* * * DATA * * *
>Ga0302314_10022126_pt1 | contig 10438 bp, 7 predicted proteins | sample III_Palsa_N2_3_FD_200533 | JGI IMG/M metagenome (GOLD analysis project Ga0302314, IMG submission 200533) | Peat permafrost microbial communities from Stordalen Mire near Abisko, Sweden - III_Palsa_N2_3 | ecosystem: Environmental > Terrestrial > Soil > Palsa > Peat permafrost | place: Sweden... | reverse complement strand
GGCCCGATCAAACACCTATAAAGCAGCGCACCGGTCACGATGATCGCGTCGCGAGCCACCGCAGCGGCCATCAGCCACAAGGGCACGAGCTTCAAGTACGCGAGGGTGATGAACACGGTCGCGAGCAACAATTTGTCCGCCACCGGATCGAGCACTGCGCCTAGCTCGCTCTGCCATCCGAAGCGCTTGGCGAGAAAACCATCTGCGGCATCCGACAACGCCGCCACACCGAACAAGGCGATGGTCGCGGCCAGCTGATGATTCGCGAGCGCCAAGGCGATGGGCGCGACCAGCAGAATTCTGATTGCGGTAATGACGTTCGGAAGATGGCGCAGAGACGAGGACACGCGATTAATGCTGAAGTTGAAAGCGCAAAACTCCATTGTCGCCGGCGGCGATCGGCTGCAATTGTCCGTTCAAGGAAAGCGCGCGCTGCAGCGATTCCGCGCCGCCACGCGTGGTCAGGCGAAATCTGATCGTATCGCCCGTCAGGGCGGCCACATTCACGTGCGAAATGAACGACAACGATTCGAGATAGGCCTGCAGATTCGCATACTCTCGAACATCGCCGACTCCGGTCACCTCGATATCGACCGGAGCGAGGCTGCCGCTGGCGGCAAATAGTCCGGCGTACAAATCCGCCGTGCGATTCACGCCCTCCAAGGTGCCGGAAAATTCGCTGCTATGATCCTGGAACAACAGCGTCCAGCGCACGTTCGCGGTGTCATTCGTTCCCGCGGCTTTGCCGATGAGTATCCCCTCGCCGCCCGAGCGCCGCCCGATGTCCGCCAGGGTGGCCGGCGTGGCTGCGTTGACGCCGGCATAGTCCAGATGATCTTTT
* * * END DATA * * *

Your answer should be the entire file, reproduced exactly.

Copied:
>Ga0302314_10022126_pt1 | contig 10438 bp, 7 predicted proteins | sample III_Palsa_N2_3_FD_200533 | JGI IMG/M metagenome (GOLD analysis project Ga0302314, IMG submission 200533) | Peat permafrost microbial communities from Stordalen Mire near Abisko, Sweden - III_Palsa_N2_3 | ecosystem: Environmental > Terrestrial > Soil > Palsa > Peat permafrost | place: Sweden... | reverse complement strand
GGCCCGATCAAACACCTATAAAGCAGCGCACCGGTCACGATGATCGCGTCGCGAGCCACCGCAGCGGCCATCAGCCACAAGGGCACGAGCTTCAAGTACGCGAGGGTGATGAACACGGTCGCGAGCAACAATTTGTCCGCCACCGGATCGAGCACTGCGCCTAGCTCGCTCTGCCATCCGAAGCGCTTGGCGAGAAAACCATCTGCGGCATCCGACAACGCCGCCACACCGAACAAGGCGATGGTCGCGGCCAGCTGATGATTCGCGAGCGCCAAGGCGATGGGCGCGACCAGCAGAATTCTGATTGCGGTAATGACGTTCGGAAGATGGCGCAGAGACGAGGACACGCGATTAATGCTGAAGTTGAAAGCGCAAAACTCCATTGTCGCCGGCGGCGATCGGCTGCAATTGTCCGTTCAAGGAAAGCGCGCGCTGCAGCGATTCCGCGCCGCCACGCGTGGTCAGGCGAAATCTGATCGTATCGCCCGTCAGGGCGGCCACATTCACGTGCGAAATGAACGACAACGATTCGAGATAGGCCTGCAGATTCGCATACTCTCGAACATCGCCGACTCCGGTCACCTCGATATCGACCGGAGCGAGGCTGCCGCTGGCGGCAAATAGTCCGGCGTACAAATCCGCCGTGCGATTCACGCCCTCCAAGGTGCCGGAAAATTCGCTGCTATGATCCTGGAACAACAGCGTCCAGCGCACGTTCGCGGTGTCATTCGTTCCCGCGGCTTTGCCGATGAGTATCCCCTCGCCGCCCGAGCGCCGCCCGATGTCCGCCAGGGTGGCCGGCGTGGCTGCGTTGACGCCGGCATAGTCCAGATGATCTTTT